Social Emotional Learning (SEL): Almost Heaven for an Injured High Schooler
It was the fall of 1977 and I was class president and a varsity football player as a junior in high school. That’s almost heaven when you’re 16 years old.
Then a water-skiing trip with friends changed my educational experience forever when my skis met some rocks. My neck was broken and I nearly drowned before my friends pulled me out of the water
I spent six months in the hospital recovering from my injuries before they sent me home to start my life over. Everything had changed … except I was supposed to graduate high school in a little over a year.
While I could be forgiven for licking my grievous wounds, no one was just going to give me my diploma without the credits. I had to salvage my junior year but I needed help. I was given a Home Hospital Instructor, Mr. Sells.
He was beloved in my school for his Southern charm, wit, and genuine love for his students. He had been my teacher before I was injured and I had already been drawn to his kindness and gentle demeanor with us students.
I was about to discover that he was an example of what confidence and strength looks like in the classroom. I also learned that he was a visionary educator who understood the power of Social Emotional Learning (SEL) long before any scholarly articles had ever been published on the subject.
After being in the hospital for so long, the transition to home was frightening. I had retreated into myself and wasn't very interactive. I wasn't sobbing or emotional, just … quiet. I was fighting a war that no one could see.
I definitely was in no mood for English or Math and I had blown off a major assignment that was due.
Mr. Sells showed up on the assigned day and asked for the work. I had nothing to give him but a blank stare, but I guess that was enough.
I expected his disappointment, but something else happened.
He put his stuff aside and picked up my brother's guitar that was sitting neary. I didn't know he played and I couldn't help but smile when he started strumming a song I recognized.
Then he started singing,
"Almost Heaven, West Virginia
Blue Ridge Mountains, Shenandoah River
Life is old there, older than the trees
Younger than the mountains, growing like a breeze ... "
I was so caught off guard that the world's troubles fell away.
By the time he hit the first chorus, I joined in, "Country roads, take me home ..."
We sang John Denver tunes for an hour. No school work, no assignments. Just music.
As he got up to leave, he said, "I'll be back in a couple of days and we will go through your work. Today was for pickin' and grinnin'. "
When he returned, I was ready. In fact, I managed to catch up and returned for my senior year to graduate with my peers.
Forty-two years later, this experience is more relevant than ever.
Implementing Social Emotional Learning for Educators Today
Yes, that is a fun story about the “good old days,” but it has three profound implications for teachers in today’s learning environment.
Check on Your Student’s Well-Being
First, there are many stories hidden within the internal fortresses of your students.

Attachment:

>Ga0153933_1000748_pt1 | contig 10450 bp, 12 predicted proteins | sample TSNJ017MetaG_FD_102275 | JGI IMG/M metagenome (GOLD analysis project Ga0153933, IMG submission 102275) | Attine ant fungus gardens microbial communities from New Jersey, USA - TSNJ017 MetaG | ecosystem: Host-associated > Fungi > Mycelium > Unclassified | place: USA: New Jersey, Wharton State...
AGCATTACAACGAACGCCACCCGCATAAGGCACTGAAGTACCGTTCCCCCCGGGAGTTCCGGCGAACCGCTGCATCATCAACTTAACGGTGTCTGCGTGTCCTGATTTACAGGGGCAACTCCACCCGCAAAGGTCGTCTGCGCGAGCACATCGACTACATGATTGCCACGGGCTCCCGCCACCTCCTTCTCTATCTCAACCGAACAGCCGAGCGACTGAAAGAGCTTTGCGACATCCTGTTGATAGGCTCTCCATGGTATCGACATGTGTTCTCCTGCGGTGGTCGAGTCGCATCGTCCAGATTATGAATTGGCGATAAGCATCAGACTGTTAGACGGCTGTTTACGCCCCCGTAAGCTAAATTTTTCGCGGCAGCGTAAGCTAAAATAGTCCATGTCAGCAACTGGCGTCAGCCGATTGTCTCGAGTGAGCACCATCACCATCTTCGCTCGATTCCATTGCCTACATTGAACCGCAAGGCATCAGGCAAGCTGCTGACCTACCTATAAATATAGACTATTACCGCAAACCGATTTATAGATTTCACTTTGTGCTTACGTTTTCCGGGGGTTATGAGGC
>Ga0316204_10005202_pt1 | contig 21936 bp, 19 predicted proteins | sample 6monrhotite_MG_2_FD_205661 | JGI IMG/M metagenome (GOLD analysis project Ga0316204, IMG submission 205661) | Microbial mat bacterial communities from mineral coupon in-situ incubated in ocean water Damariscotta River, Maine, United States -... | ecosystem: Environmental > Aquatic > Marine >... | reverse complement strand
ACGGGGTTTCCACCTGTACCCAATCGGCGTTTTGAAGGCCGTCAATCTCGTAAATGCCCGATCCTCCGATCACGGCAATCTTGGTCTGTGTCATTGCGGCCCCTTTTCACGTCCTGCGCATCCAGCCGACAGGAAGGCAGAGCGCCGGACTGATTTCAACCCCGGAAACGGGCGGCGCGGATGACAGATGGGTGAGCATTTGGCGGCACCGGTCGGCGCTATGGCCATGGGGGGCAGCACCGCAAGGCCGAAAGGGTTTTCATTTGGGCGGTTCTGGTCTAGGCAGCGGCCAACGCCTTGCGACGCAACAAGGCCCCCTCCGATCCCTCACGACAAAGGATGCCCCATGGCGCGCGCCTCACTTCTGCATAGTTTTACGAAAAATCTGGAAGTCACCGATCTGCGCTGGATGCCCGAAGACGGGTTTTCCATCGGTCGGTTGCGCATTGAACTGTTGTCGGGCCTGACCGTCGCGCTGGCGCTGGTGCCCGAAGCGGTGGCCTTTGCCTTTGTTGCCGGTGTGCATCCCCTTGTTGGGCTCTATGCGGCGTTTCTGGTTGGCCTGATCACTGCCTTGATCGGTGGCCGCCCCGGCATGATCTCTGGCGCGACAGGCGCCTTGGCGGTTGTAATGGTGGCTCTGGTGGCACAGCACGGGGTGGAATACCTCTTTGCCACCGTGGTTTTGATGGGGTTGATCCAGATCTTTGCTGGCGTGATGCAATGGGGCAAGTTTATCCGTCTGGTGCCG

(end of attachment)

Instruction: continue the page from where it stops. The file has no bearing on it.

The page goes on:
You need a systematic way to check on their well-being.
Distress is not always easy to see. I am confident that our classrooms are filled with students who are in a similarly critical condition to the one in which I found myself in 1977.
To be sure, the forced isolation of the past year is enough to raise a cautionary flag as we return to campuses around the world. Teachers and students need to be aware of the need to reacclimate at a comfortable pace. We have nursing and counseling services available to provide support and guidance, so ask for help in identifying signs of stress.
Nothing, however, replaces the daily opportunities teachers have to check in with their students.
Emotional Health Precedes Academic Success
Next, as hard as it is to accept, the emotional health of students is the key driver to their academic success.
In this “assessment-heavy” climate, teachers are burdened with ridiculous constraints on their time and creativity. Test preparation has become our curriculum map and -- frankly -- a lot of has been taken out of day-to-day instruction. We can't afford that anymore.
Teachers need to be confident enough to trust their instincts as we reestablish academia. As leaders, we need to make it clear that it is okay to have fun or to pull out the guitar when Pythagoras needs to be replaced by John Denver.
Commit to Social Emotional Learning (SEL)
Finally, and crazier still (to some), a system-wide commitment to Social Emotional Learning will ENRICH your academic climate and IMPROVE student achievement, not detract from it.
I found out 40 years ago that if I wasn't ready to learn, not much good was going to happen at my desk.
Understand, though, it wasn't just about fun. It was having a mentor like Mr. Sells who lead me through the unannounced rough patches which took my attention.
It was the ability to stay focused on a set of goals that continued to move me forward when I became disenchanted with my purpose.
Interestingly, Mr. Sells caught the attention of others. He became a role model and his success invited others into the conversation. The result was a network of like-minded educators who made a difference in my life.
Join me in putting emotional health at the top of our instructional to-do list. There are plenty of education scholars who can be a resource for you. Be sure to look for my personal favorites like John Denver and Jay Z.